It's rare when two coaches grab the important headlines in any football story.
But I feel there's no way around it.
What transpired in Minnesota last week from the shouting match between Brad Childress and Percy Harvin, to the unfathomable comeback led by the ageless Brett Fave, is too incredible not to lead off this column.
Likewise, the total destruction of the Dallas Cowboys continues, and it's gotten so bad that Jerry Jones has finally appointed a new sheriff to pick the pieces.
But elite player performances were plentiful, and mistakes were made, and I've got plenty to opine about.
Five Things That Impressed Me About Week 9
1. The Minnesota Vikings
As mentioned before, with all the turmoil that has gone on in Minnesota over the last few weeks, it is truly remarkable that they were able to pick them up and put their best effort forth.
Behind an almost impossible career day from Brett Favre, the Vikings were able to erase a 24-10 deficit with five minutes left in the game, and win 27-24 in overtime.
But it wasn't just Favre who was key in the victory, Percy Harvin had a big day, and the pass rush finally decided to ratchet it up and play like the season depended on it.
Because there are a lot of weak spots in the NFC right now, The Vikings might just be able to make a run for the playoffs. While it's doubtful they'll catch the Packers, they still could eke out a Wild Card spot.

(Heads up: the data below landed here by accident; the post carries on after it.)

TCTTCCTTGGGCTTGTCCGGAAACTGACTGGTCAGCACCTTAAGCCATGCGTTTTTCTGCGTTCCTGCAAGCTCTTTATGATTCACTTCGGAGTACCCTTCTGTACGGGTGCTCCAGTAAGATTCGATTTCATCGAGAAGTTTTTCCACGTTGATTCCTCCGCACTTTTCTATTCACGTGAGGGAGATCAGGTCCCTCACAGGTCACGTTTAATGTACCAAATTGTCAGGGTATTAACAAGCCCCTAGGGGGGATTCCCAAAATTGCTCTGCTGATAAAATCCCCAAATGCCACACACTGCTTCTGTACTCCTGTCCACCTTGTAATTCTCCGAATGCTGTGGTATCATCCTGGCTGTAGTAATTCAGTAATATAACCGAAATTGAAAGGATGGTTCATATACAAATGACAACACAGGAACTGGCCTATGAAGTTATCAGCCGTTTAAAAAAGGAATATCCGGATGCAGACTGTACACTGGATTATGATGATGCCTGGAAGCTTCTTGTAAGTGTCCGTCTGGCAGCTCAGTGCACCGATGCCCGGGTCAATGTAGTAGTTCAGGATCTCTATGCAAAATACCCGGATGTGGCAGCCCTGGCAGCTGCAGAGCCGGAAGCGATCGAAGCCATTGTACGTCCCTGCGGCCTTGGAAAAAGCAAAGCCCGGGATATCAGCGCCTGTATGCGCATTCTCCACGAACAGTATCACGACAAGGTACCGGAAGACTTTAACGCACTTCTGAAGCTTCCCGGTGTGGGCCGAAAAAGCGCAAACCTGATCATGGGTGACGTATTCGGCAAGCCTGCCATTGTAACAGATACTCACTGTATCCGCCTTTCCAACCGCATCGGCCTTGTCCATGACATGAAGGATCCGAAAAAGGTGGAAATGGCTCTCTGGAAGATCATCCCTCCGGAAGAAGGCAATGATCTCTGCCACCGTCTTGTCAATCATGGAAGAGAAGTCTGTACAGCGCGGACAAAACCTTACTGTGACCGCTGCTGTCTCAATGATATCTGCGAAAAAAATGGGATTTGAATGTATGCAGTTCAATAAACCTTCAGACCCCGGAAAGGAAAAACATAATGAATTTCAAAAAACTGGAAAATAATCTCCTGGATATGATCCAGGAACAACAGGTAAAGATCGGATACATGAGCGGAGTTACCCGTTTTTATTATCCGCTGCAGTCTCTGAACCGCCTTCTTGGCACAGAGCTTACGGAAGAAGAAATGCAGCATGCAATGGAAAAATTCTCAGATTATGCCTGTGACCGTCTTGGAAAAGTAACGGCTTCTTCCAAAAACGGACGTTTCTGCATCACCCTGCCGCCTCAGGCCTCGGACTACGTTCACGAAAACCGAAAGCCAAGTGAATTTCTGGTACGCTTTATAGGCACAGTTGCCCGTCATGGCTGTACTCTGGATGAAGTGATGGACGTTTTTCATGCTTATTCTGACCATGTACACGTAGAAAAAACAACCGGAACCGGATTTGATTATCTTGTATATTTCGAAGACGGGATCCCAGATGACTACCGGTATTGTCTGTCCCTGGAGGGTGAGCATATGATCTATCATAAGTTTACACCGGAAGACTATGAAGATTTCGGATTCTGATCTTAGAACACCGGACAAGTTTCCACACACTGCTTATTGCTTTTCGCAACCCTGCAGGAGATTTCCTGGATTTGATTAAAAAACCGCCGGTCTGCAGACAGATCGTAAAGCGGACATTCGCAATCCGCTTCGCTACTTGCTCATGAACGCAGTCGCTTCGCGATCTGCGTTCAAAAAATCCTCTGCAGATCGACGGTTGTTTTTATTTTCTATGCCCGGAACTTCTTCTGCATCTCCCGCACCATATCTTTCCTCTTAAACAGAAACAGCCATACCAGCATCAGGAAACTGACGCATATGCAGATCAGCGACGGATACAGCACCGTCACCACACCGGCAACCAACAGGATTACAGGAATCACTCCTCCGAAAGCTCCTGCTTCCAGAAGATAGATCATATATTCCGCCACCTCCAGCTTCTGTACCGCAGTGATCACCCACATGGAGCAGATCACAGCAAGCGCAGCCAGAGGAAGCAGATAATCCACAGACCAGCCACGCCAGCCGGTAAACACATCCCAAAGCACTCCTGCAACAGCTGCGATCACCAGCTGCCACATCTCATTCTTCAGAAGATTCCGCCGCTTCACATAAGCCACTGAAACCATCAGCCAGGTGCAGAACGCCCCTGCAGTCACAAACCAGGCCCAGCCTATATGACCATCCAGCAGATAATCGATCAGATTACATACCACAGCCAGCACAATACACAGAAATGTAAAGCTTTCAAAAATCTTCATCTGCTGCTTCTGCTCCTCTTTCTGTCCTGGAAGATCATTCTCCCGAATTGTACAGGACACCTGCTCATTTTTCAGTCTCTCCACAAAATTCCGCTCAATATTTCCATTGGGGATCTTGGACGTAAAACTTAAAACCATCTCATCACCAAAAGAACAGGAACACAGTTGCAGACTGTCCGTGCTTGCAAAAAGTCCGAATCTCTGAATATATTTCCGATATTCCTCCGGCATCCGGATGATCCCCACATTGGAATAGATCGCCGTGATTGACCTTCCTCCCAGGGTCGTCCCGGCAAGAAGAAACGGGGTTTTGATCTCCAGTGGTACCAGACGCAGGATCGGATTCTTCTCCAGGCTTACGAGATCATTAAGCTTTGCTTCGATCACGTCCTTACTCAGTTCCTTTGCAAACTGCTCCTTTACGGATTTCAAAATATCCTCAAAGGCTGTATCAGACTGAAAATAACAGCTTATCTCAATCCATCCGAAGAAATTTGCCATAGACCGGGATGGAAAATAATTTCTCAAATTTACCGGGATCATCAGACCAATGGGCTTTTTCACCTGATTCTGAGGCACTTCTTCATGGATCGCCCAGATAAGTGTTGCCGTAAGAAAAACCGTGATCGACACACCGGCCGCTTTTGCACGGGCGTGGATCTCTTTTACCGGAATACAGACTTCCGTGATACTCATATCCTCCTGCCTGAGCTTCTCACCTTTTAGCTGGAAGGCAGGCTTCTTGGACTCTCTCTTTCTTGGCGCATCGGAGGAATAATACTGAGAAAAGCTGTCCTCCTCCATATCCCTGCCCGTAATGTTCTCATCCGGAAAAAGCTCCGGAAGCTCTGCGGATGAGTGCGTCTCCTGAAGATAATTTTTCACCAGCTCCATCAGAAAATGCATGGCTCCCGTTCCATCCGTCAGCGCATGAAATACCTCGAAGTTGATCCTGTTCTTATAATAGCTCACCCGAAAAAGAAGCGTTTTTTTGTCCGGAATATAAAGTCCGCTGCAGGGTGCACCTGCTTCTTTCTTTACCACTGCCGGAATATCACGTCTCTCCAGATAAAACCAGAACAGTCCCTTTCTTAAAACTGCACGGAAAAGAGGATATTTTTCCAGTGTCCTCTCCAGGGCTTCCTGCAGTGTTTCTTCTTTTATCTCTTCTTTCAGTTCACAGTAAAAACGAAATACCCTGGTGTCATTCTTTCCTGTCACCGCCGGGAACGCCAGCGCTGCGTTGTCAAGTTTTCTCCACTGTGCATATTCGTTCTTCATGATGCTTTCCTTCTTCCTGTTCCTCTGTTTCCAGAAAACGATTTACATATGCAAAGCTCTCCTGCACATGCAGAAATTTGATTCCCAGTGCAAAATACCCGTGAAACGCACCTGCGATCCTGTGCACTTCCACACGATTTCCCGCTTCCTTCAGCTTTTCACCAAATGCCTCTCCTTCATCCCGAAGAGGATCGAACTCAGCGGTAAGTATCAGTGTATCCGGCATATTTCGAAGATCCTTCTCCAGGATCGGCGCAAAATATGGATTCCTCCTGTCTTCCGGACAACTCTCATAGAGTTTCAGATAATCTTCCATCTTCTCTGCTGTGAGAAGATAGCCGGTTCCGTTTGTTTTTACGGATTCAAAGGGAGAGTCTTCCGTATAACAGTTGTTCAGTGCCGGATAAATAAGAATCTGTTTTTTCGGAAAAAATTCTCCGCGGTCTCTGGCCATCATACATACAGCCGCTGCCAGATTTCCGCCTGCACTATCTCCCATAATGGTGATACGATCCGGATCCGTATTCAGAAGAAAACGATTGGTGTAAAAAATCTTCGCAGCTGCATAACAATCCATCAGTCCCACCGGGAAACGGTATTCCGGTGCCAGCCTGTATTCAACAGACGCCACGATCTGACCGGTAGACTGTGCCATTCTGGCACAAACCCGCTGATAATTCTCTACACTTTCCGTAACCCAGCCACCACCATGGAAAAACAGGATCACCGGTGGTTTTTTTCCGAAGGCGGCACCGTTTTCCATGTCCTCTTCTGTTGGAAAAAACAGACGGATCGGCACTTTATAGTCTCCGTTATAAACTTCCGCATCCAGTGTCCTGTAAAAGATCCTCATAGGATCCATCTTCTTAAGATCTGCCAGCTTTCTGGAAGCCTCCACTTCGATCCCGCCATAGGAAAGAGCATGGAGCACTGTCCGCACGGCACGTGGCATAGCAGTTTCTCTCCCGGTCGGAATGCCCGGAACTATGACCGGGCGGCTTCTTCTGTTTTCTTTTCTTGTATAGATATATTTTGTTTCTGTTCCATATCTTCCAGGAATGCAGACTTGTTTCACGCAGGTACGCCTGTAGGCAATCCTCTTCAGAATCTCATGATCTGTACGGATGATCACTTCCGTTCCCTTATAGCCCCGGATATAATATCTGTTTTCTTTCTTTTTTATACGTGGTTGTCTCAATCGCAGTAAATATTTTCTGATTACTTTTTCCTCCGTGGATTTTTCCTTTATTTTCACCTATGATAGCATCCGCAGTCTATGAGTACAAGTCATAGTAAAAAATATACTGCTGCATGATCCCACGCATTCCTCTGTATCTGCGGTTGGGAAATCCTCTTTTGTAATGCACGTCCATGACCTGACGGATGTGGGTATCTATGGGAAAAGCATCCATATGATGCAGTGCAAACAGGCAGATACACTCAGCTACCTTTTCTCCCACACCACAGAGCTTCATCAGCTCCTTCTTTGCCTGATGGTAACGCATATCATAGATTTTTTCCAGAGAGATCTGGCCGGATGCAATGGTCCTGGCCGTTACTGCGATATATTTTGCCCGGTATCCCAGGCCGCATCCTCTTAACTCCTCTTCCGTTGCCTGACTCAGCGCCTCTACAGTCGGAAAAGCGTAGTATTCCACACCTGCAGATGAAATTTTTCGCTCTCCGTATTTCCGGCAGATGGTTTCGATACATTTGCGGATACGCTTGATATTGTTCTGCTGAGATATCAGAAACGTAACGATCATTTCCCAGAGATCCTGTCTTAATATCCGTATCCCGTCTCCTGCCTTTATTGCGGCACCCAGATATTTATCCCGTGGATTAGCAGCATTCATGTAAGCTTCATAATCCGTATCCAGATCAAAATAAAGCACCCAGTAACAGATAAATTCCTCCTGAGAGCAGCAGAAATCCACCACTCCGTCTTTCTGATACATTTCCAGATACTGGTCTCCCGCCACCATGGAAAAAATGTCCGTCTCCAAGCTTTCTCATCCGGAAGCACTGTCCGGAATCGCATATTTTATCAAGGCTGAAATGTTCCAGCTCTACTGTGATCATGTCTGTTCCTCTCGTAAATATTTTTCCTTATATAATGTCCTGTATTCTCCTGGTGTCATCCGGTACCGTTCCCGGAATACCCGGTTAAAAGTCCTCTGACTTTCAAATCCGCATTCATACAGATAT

2. Peyton Hillis
The big Browns running back physically punished the Patriots defense all day to the tune of 220 yards from scrimmage in Cleveland's surprising upset of New England.
What really impresses me about Hillis is his ability to run right through defenders, and his willingness to use spin moves to gain more yardage. He's turned into a nice pickup for them.
3. Philip Rivers
Although the Chargers are 3-5, Rivers is playing about as well as an elite quarterback can at this point in the season. He's on pace to break Dan Marino's record for yards thrown in a season, and he has shown remarkable poise in the face of adversity all season long.
Case in point, in the Chargers 29-23 victory over the Texans, Rivers was able to throw touchdown passes to veteran Randy McMichael and virtual unknown Seyi Ajirotutu while all of his top four targets where on the sidelines or inactive.
4. Clay Matthews
I just love watching this guy play and his intense approach to the game. The way he zipped around blockers like Jason Witten was incredible. Matthews' four tackles, one sack, and a pick, helped the Pack rout the Cowboys.
Right now, he gets my vote for NFL defensive player of the the year.
5. Jason Campbell
The Raiders quarterback was as determined as I had ever seen him in leading a last-second drive to force overtime in Oakland big win over Kansas City.
In overtime, his rocket pass to Jacoby Ford set up the game-winning boot by Sebastian Janikowski, and thus the Raiders have arguably their biggest win in years.
Five Things that Depressed Me About Week 9
1. Wade Phillips
As an ex Dallas gunslinger used to sing: